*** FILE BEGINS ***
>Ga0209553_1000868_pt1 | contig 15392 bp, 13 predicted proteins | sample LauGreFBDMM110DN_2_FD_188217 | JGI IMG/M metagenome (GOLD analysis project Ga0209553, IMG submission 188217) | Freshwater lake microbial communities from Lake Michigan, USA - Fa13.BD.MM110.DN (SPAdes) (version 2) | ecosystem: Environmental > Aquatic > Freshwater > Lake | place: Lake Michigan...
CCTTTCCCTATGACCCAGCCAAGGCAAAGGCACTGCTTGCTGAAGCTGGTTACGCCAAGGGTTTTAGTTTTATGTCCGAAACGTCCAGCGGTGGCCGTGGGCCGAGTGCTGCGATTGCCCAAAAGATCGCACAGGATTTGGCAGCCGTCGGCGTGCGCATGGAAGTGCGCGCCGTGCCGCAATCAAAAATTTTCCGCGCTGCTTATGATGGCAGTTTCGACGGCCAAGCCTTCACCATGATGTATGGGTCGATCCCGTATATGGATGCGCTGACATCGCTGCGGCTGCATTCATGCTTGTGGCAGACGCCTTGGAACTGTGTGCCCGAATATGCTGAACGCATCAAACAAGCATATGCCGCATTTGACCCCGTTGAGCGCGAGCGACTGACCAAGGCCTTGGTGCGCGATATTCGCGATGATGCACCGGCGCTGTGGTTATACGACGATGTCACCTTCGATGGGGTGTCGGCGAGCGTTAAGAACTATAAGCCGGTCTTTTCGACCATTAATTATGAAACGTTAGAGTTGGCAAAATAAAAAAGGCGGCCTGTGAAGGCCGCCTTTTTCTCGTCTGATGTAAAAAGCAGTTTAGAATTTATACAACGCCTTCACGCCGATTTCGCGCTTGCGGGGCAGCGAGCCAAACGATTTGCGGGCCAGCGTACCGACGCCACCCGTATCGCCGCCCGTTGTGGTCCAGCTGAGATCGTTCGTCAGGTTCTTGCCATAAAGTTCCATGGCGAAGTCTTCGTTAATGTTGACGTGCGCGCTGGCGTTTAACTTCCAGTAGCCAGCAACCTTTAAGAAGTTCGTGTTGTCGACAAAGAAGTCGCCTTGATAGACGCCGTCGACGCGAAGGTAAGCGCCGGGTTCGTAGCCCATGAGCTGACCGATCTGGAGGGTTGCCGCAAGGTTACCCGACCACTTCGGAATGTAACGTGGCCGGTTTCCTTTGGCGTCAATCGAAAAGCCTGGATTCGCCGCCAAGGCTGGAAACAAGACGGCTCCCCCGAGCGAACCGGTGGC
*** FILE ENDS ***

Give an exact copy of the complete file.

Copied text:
>Ga0209553_1000868_pt1 | contig 15392 bp, 13 predicted proteins | sample LauGreFBDMM110DN_2_FD_188217 | JGI IMG/M metagenome (GOLD analysis project Ga0209553, IMG submission 188217) | Freshwater lake microbial communities from Lake Michigan, USA - Fa13.BD.MM110.DN (SPAdes) (version 2) | ecosystem: Environmental > Aquatic > Freshwater > Lake | place: Lake Michigan...
CCTTTCCCTATGACCCAGCCAAGGCAAAGGCACTGCTTGCTGAAGCTGGTTACGCCAAGGGTTTTAGTTTTATGTCCGAAACGTCCAGCGGTGGCCGTGGGCCGAGTGCTGCGATTGCCCAAAAGATCGCACAGGATTTGGCAGCCGTCGGCGTGCGCATGGAAGTGCGCGCCGTGCCGCAATCAAAAATTTTCCGCGCTGCTTATGATGGCAGTTTCGACGGCCAAGCCTTCACCATGATGTATGGGTCGATCCCGTATATGGATGCGCTGACATCGCTGCGGCTGCATTCATGCTTGTGGCAGACGCCTTGGAACTGTGTGCCCGAATATGCTGAACGCATCAAACAAGCATATGCCGCATTTGACCCCGTTGAGCGCGAGCGACTGACCAAGGCCTTGGTGCGCGATATTCGCGATGATGCACCGGCGCTGTGGTTATACGACGATGTCACCTTCGATGGGGTGTCGGCGAGCGTTAAGAACTATAAGCCGGTCTTTTCGACCATTAATTATGAAACGTTAGAGTTGGCAAAATAAAAAAGGCGGCCTGTGAAGGCCGCCTTTTTCTCGTCTGATGTAAAAAGCAGTTTAGAATTTATACAACGCCTTCACGCCGATTTCGCGCTTGCGGGGCAGCGAGCCAAACGATTTGCGGGCCAGCGTACCGACGCCACCCGTATCGCCGCCCGTTGTGGTCCAGCTGAGATCGTTCGTCAGGTTCTTGCCATAAAGTTCCATGGCGAAGTCTTCGTTAATGTTGACGTGCGCGCTGGCGTTTAACTTCCAGTAGCCAGCAACCTTTAAGAAGTTCGTGTTGTCGACAAAGAAGTCGCCTTGATAGACGCCGTCGACGCGAAGGTAAGCGCCGGGTTCGTAGCCCATGAGCTGACCGATCTGGAGGGTTGCCGCAAGGTTACCCGACCACTTCGGAATGTAACGTGGCCGGTTTCCTTTGGCGTCAATCGAAAAGCCTGGATTCGCCGCCAAGGCTGGAAACAAGACGGCTCCCCCGAGCGAACCGGTGGC